City Hall

We Tour Seattle's Alturra aPodments

We take a tour of Capitol Hill's Alturra aPodments.

By Carryn Vande Griend March 29, 2013

Yesterday afternoon, I took a tour of the Capitol Hill aPodment building, Alturra. One resident was gracious enough to let me take a look at his place, and sure enough, it wasn’t the cramped cubicle living I had expected.

In fact, Alturra resident Jason Jacobs lives in the building’s very top loft space, which makes for a great view of the city. 

His aPodment isn't cheap (at $1,250 a month, it's the building's most expensive unit; the cheapest go for about $700), but given the convenient location, and the fact that the rent includes utilities, WiFi, and a very short-term lease, the short tour got me thinking—maybe there are other options for 20-somethings who don’t want to sardine themselves in old, dilapidated houses with a ton of roommates (and are savvy at using limited space well).

Alturra is a bit different from the other aPodments. Its location makes it pricier than other developments. In all, eight people live in Jacobs' tower, and 60 people live in the aPodment complex overall. That makes eight people using the same common area, deck, laundry room and kitchen (which a janitorial service comes by to clean weekly).

“Not everyone uses the [shared] space at once,” Jacobs said. “Usually I don’t have to share the kitchen at all.” Jacobs, who has his own refrigerator, microwave, and kitchen sink in the room, spends most of his meals in his suite.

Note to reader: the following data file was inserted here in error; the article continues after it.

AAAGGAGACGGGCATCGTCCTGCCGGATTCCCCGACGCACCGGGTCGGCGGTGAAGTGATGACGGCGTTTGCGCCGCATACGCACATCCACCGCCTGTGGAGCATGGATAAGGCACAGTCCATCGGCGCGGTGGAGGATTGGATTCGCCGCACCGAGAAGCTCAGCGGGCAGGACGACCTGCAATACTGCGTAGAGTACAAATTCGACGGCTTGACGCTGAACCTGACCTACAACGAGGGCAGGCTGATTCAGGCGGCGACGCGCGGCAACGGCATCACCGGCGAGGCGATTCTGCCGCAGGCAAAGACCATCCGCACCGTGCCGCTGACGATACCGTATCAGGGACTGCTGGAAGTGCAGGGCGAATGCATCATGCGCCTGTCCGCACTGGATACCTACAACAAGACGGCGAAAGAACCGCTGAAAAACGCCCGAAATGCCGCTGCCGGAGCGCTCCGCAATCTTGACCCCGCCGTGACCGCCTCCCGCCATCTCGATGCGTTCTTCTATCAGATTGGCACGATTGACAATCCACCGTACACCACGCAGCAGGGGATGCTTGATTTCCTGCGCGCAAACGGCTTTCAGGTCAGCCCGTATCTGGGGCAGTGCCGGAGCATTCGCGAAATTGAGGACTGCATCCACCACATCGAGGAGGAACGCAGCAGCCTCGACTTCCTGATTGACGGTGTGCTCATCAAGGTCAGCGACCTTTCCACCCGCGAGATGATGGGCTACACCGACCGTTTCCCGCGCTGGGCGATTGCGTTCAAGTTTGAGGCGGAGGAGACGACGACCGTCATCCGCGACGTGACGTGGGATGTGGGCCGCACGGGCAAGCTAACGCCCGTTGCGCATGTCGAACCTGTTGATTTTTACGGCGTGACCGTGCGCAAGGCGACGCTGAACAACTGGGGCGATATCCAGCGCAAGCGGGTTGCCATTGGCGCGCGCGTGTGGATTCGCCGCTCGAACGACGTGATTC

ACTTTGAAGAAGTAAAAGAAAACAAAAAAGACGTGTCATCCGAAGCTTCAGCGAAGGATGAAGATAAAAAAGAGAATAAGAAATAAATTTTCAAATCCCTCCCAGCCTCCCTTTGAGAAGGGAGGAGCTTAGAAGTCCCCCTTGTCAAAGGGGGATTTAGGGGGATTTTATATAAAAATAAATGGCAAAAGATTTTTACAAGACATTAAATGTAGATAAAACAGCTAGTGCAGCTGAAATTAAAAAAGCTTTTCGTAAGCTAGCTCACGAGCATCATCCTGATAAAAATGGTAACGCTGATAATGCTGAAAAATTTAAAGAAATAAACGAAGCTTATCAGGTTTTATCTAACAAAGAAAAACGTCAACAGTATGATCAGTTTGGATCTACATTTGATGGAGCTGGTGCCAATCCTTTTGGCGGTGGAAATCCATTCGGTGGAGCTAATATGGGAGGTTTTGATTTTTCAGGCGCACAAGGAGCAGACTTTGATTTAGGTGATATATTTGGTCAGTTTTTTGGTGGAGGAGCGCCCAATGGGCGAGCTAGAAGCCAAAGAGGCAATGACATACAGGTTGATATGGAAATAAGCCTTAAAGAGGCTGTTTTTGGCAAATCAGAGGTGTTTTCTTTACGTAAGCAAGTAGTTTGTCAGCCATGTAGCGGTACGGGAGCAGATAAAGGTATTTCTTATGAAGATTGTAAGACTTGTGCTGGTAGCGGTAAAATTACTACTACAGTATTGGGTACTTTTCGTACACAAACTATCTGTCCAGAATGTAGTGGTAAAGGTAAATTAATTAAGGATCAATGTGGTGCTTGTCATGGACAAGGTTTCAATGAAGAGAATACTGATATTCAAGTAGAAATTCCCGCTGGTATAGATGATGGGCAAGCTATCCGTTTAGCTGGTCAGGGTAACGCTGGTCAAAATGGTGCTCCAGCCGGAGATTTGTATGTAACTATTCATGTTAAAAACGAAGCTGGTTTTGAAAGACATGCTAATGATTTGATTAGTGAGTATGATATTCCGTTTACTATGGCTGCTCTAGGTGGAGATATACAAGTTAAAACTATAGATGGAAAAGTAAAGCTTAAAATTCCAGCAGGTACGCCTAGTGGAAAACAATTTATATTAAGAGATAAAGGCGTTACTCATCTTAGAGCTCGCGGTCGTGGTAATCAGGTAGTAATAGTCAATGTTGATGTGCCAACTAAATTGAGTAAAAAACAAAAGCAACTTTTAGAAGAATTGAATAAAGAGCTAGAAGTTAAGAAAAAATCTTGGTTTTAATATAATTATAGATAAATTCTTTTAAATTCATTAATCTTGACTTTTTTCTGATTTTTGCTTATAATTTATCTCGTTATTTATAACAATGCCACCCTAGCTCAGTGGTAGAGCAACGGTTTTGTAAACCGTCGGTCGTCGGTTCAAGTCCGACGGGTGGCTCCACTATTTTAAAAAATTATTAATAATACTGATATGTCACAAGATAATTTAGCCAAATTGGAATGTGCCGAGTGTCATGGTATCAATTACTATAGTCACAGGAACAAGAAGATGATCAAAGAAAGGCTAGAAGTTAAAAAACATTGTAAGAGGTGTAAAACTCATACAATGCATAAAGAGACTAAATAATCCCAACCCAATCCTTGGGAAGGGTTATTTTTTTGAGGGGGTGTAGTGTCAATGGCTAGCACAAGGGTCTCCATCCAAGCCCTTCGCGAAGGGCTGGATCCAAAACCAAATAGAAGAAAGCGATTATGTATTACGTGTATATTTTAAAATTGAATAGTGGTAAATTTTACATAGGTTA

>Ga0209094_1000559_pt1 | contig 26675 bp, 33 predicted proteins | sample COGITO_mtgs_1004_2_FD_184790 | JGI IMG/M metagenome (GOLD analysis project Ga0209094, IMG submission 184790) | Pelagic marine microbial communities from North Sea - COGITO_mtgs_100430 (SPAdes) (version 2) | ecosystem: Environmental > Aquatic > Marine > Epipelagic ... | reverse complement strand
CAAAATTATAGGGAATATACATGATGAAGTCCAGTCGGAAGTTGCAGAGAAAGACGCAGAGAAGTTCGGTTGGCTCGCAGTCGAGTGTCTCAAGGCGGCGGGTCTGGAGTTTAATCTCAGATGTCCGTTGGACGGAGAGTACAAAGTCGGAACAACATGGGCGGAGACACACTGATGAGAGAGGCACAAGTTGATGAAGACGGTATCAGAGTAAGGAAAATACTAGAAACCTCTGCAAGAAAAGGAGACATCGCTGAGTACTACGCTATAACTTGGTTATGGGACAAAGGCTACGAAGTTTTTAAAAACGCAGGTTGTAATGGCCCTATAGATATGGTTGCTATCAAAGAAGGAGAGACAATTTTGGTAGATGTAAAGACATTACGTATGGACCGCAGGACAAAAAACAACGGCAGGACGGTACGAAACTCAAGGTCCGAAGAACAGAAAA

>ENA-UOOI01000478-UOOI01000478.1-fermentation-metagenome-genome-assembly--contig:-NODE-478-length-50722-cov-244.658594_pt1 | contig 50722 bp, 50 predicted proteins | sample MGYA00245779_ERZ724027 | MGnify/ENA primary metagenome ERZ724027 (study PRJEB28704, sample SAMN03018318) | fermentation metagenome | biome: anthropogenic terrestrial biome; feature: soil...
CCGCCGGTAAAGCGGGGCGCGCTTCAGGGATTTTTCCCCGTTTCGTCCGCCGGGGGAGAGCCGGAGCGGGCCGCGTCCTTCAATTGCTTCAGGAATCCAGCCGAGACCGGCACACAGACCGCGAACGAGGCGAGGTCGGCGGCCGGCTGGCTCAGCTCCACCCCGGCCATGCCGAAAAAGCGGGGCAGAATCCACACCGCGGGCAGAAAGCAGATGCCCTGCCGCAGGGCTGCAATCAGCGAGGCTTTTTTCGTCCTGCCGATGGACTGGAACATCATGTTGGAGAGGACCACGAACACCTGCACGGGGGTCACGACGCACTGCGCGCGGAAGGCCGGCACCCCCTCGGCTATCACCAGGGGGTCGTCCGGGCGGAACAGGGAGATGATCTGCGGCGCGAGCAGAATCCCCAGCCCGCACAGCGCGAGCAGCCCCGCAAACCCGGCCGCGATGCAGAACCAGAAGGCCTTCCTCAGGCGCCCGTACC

Jacobs previously lived in similar housing in San Francisco and most recently lived in Centro, another Capitol Hill aPodment building.

“There’s a sense of community [at Alturra]. Everyone’s very respectful. I see people pretty often. We look out for each other,” he said. “I often have a glass of wine on the deck with my neighbors, it’s great.” And the views aren’t half bad.

Jacobs' apartment is small—about 350-400 square feet—but he uses the space efficiently. “I did have to buy some new furniture [before moving in]”, said Jacobs, “But it’s good to downsize.”

For instance, his couch turns into a bed for guests, and although the aPodment came with two chairs and a table, Jacobs opted for a more space efficient tall-table option.

The formula seems to be working. Calhoun Properties, owner of the aPodment buildings, have a vacancy rate of basically zero, Jacobs said, The three months down, then month-to-month rent also means it’s a flexible option for people in transition who don’t want to be pinned down by a year’s lease.

And despite the narrow stairway, Jacobs said he had no problem on move-in day. “The landlords are flexible with moving,” he said. When he and his neighbors moved in, the landlord blocked off the street for moving trucks. The building also has 24-hour surveillance and security access.

There isn’t any on-site parking, but Jacobs says that’s not an issue. “Ninety-five percent of residents don’t have cars,” he said. Alturra’s proximity to Broadway, bus lines, and the light rail tunnel make it easy to get around. “And I usually see about 10 Car2Gos on my block.

APodments are a lot like Car-to-Go, actually. They’re small, convenient and accessible, especially for people on the move.

But Seattle residents haven’t fully gotten on board with either. As we've reported, some neighborhood activists have opposed aPodments, arguing that they displace existing single-family housing and skirt city laws requiring design review for large new multifamily developments. 

But despite that opposition, the demand for aPodments remains high for young city-dwellers looking for relief from notoriously high Seattle rent. Jacobs’ only complaint: “Not enough cupboard space."

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